Elegy for My Two Toes
I lost you in the summer of 2020
to my surgeon’s scalpel
in, of all places, Altoona, Pennsylvania
where I suppose the remnants
of your ashes reside in the murky bowels
of the hospital incinerator
I prefer to imagine you hopped
a freight where trains slow, turning
at the famous Horseshoe Curve
or pretending to be two small thumbs
you stuck yourselves out
for rides with long-haul truckers
and housewives looking for excitement
I suppose I should have much more
to say about you, seeing we lived together
for 63 years and a few weeks
But, honestly, I don’t
Hanging out at the border
of my left foot, my surgeon said
you didn’t much help me stand or walk
I drowned you in baths
Shower water rained down on you
like tears I should be shedding
I trimmed your ragged nails
I stubbed you just
often enough so you could send me
telegraphs of pain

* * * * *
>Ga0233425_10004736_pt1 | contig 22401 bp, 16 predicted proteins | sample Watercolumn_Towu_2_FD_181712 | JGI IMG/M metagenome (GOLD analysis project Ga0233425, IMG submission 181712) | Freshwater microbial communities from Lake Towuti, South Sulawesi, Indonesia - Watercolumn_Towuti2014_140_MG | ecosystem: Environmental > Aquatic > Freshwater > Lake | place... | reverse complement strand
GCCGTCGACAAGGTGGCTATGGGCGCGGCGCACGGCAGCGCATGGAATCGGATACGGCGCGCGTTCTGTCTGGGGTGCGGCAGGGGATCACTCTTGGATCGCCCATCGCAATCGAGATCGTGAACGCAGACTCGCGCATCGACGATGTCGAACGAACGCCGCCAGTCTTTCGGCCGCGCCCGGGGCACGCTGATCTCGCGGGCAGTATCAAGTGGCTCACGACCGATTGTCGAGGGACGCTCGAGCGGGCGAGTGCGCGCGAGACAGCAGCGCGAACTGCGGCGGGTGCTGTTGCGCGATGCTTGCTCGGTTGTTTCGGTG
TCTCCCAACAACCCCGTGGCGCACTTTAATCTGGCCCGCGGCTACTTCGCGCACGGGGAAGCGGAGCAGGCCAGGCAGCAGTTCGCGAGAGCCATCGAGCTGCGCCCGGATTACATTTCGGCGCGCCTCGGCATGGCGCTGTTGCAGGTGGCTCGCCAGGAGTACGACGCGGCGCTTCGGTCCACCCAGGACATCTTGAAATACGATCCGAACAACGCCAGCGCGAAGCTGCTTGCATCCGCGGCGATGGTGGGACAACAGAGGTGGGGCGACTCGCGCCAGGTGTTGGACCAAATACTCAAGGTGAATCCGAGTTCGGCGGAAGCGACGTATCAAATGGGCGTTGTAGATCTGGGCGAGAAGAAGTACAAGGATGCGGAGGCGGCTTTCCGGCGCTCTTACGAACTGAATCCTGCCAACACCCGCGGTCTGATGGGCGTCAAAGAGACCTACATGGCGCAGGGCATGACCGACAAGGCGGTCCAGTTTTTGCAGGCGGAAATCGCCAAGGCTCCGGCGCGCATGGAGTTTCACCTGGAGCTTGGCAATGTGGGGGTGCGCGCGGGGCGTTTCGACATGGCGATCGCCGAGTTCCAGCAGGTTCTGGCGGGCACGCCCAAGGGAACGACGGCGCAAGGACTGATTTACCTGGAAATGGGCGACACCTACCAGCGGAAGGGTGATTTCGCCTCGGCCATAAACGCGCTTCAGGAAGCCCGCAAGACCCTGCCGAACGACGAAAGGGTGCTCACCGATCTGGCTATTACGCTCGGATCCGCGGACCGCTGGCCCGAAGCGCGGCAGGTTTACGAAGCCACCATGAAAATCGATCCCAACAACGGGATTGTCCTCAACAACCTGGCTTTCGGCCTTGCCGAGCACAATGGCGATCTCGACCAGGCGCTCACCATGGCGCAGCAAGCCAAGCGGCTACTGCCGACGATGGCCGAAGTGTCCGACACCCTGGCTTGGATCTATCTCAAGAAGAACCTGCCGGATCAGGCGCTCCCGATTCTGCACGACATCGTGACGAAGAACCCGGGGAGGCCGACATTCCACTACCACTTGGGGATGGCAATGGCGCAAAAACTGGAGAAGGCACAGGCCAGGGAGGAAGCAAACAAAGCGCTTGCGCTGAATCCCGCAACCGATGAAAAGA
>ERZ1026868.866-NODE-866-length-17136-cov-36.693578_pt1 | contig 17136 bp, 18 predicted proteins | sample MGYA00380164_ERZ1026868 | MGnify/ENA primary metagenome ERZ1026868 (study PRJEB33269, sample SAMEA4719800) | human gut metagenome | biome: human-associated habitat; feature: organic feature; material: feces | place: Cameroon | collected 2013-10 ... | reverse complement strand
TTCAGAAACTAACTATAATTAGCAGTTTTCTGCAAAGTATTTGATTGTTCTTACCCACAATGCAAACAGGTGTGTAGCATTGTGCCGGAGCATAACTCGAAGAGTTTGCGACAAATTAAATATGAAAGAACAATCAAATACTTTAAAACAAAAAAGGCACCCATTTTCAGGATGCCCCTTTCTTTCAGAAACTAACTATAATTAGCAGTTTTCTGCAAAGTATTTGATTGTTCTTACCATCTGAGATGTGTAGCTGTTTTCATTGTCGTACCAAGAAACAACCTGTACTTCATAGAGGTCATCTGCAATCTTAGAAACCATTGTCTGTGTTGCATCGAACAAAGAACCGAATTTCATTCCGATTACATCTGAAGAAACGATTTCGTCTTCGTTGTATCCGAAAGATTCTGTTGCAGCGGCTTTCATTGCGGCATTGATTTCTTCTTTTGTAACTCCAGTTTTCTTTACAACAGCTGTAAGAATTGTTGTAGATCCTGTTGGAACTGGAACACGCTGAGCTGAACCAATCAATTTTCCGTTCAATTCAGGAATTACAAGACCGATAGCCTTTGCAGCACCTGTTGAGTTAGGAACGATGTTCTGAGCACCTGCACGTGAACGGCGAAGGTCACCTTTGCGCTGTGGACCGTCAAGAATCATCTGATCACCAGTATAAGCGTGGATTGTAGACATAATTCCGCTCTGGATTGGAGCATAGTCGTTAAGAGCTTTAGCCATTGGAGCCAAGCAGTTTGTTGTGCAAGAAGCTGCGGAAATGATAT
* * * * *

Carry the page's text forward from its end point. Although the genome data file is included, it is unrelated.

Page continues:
reminding me you existed
But now you’re gone forever
slipping away in the darkness
of anesthesia, like two roommates
who’ve worn your socks and shoes
and owe you years of future rent
The heart surgeon shared her secret with me:
“When I opened your chest,” she said,
I saw a town inside—
a book store on Main Street, a college,
friendly neighbors waving hello.
A canal ran through it.
In fact, the scar that runs down the center of your chest
follows its path.
I asked the attendant to open the lift bridge,
and he did. The other four bypasses
I performed myself,
rerouting the flow
as best as I could.
Neighbors gathered as if watching a parade.
They murmured among themselves
about how you were doing
and how long this might take.
The surgical nurse wiped my brow
so sweat didn’t drip like rain
into blocked-off streets.
Closing your chest muffled their cheers.
I left detour signs
for the altered direction
your blood flowed.”
A few years later after an angiogram,
I saw those signs on an X-ray—
arrows pointing the new way into town.
Antonio Vallone is associate professor of English at Penn State DuBois, founding publisher of MAMMOTH books, poetry editor of Pennsylvania English, a co-founding editor of The Watershed Journal Literary Group, which provides journal and book publishing opportunities for local writers, and board member of The Watershed Journal. Collections include The Blackbird’s Applause, Grass Saxophones, Golden Carp, and Chinese Bats. Forthcoming are American Zen and Blackberry Alleys: Collected Poems and Prose.